We drove through a commercial fishing community and past one of Iceland’s few remaining little fishing villages (the large commercial vessels are ending the old ways). We didn’t stop but were able to get some shots from the bus.
One of many geo-thermal plants to harness the steam for electricty.
(I apologize for the quality of a lot of my photos lately. The focus ring on my wide-angle lens has jammed and will not move, therefore will not focus. I am having to take all my photos with my zoom lens and it does not focus well from a moving bus.)
Next we took a gravel road down to Reykjanesviti Lighthouse (I sincerely hope you are pronouncing all these places correctly while you read this – I wouldn’t even attempt it.) The lighthouse was originally built on the coast but the coast kept falling into the sea so they moved it inland and built a tall mound to put it on. Nearby is a cliff-face with lots of large rocks that the sea birds roost on. There was a huge, high cliff that I really wanted to climb but there was not enough time.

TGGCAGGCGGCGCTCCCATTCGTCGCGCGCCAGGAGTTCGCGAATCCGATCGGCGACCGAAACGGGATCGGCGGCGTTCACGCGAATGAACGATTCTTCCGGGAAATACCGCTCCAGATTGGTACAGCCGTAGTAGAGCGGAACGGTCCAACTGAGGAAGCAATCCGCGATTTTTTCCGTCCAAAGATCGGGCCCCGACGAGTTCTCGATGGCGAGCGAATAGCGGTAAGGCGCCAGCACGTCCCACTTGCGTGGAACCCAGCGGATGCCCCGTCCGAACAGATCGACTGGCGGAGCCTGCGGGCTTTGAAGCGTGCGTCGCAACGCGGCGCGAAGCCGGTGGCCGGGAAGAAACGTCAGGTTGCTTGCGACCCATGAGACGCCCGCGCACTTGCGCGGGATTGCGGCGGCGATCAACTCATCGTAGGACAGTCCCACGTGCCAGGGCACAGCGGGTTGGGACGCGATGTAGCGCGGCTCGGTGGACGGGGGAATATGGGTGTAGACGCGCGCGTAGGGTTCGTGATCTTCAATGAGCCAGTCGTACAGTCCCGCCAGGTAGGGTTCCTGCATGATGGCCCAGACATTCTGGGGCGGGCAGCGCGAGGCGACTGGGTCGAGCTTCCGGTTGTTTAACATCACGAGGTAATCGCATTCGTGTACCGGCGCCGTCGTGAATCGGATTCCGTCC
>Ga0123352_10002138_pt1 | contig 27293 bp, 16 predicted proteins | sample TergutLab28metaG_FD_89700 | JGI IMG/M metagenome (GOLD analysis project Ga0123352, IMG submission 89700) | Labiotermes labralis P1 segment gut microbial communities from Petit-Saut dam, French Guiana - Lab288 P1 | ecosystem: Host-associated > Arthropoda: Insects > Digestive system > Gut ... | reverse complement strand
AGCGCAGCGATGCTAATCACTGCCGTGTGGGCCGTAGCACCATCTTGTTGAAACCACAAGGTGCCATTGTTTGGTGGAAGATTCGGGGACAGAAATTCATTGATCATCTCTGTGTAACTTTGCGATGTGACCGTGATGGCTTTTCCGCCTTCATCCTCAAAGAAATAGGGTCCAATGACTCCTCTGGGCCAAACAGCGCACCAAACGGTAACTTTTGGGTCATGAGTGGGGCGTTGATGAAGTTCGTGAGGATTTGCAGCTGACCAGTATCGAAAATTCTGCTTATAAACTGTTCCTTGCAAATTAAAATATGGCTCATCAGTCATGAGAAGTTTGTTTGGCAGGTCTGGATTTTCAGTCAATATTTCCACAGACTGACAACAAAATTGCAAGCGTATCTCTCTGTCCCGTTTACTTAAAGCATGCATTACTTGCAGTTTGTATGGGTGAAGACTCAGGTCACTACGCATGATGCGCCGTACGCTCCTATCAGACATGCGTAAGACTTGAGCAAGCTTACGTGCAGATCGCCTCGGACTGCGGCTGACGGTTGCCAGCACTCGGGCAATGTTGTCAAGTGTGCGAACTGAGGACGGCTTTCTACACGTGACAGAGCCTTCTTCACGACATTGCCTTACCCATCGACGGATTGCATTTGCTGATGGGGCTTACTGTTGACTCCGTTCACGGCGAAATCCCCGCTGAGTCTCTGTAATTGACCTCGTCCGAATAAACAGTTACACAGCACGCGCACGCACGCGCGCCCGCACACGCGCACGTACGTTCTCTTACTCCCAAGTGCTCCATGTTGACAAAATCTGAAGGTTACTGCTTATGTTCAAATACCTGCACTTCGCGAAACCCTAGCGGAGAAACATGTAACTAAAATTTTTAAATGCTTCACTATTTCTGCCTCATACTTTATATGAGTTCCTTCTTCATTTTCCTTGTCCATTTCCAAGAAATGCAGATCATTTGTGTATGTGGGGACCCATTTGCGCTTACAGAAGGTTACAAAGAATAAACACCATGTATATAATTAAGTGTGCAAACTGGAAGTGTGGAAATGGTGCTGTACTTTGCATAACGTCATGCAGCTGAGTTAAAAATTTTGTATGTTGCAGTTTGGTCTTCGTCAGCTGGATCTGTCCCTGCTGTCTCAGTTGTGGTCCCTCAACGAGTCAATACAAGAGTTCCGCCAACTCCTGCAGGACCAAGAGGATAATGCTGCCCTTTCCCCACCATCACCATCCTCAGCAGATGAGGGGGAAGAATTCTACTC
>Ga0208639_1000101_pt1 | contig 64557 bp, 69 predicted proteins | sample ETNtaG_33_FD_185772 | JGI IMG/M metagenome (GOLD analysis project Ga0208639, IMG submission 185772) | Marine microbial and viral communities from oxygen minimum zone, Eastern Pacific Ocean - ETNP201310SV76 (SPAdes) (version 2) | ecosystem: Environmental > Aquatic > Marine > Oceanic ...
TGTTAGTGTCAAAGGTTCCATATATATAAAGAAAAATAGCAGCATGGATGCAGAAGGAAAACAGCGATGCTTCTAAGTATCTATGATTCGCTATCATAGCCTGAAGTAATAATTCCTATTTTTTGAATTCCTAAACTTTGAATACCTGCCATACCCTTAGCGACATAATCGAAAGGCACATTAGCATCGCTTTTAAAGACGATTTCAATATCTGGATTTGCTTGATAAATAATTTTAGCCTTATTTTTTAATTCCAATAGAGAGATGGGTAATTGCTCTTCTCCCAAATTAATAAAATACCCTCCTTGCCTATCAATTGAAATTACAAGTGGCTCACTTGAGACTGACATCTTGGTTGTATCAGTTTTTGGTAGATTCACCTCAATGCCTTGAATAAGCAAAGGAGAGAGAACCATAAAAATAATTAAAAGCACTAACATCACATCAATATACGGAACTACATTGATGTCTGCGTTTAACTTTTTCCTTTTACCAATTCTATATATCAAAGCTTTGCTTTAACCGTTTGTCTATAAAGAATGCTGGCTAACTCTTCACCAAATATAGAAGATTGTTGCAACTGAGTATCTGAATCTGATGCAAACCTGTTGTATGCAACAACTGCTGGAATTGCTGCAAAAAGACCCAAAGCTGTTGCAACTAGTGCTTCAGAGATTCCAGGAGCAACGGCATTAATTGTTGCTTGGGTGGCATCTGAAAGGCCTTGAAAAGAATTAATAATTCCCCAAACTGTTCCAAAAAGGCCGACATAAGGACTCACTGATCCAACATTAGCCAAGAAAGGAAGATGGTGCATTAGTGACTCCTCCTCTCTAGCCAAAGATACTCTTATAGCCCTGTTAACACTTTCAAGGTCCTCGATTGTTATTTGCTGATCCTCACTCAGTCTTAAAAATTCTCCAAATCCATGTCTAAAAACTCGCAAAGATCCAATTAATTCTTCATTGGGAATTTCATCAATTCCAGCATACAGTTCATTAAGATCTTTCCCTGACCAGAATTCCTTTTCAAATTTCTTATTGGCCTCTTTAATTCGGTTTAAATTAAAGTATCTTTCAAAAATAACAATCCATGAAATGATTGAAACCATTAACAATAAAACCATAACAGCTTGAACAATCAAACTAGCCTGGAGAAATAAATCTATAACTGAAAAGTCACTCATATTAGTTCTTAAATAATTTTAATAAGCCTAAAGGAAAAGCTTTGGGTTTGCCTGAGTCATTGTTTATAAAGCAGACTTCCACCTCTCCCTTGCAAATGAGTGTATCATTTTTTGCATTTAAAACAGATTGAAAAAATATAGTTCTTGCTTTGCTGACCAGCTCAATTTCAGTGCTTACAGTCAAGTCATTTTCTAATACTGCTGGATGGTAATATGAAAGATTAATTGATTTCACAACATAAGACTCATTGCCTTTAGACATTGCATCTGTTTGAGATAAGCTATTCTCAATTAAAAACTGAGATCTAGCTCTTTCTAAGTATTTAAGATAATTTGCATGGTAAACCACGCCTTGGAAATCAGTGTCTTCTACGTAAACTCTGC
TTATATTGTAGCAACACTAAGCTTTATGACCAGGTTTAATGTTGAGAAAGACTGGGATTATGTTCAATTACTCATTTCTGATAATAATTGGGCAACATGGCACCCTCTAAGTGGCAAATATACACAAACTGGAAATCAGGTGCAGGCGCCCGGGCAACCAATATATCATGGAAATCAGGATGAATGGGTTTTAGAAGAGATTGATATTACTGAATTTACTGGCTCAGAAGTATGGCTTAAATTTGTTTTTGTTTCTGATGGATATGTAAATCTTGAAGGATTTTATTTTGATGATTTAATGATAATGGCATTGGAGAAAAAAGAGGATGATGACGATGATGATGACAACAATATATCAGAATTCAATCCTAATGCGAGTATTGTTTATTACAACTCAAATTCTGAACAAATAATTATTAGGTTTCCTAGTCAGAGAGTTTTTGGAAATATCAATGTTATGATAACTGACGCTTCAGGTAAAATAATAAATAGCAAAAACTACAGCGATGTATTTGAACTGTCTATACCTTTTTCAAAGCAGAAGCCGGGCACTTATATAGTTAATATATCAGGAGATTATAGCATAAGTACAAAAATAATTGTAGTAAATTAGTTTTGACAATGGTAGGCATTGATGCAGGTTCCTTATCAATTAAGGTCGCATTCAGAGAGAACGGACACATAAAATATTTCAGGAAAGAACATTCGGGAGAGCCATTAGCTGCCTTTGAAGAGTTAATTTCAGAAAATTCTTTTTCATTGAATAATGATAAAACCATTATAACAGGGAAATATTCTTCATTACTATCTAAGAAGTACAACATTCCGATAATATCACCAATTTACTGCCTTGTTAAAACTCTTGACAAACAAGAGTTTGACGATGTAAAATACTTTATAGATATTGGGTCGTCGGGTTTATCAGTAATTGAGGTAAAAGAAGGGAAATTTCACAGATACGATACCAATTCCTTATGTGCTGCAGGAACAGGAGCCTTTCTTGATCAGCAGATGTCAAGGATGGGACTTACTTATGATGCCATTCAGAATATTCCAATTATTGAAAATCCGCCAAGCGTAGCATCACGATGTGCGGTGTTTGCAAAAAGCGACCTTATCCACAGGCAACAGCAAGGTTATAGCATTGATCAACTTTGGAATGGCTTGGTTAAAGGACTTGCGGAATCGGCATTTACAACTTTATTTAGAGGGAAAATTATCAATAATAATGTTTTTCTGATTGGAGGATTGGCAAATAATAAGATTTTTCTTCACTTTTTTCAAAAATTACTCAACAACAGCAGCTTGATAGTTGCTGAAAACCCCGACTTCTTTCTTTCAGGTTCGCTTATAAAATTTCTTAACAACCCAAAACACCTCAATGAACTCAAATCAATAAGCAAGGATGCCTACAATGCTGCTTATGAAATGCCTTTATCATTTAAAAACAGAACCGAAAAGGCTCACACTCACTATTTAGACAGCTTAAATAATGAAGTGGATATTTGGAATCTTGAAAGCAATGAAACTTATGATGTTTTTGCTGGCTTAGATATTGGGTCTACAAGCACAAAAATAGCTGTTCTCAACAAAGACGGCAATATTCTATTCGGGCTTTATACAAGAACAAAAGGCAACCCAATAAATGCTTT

I wish there had been time to climb up this hill.
The Great Auk, now extinct, lived and nested in the North Atlantic. They were a large, flightless bird – basically the original ‘penguin’ – that was hunted for their meat but the biggest destruction was done when it was discovered that Auk feathers made great mattress stuffing. The mass killing almost wiped them out but for a few hundred that nested on one of the gigantic rocks off shore at this site. However during one of the many fissure eruptions the rock collapsed into the water leaving about 3-4 pairs. In 1844 some Danish taxidermists bribed a local farmer with huge money to row out to the islet and kill the last ones so they could stuff them for posterity. Thus ended the existence of the Great Auk. There is a larger-than-life-size sculpture of a Great Auk at the cliff edge.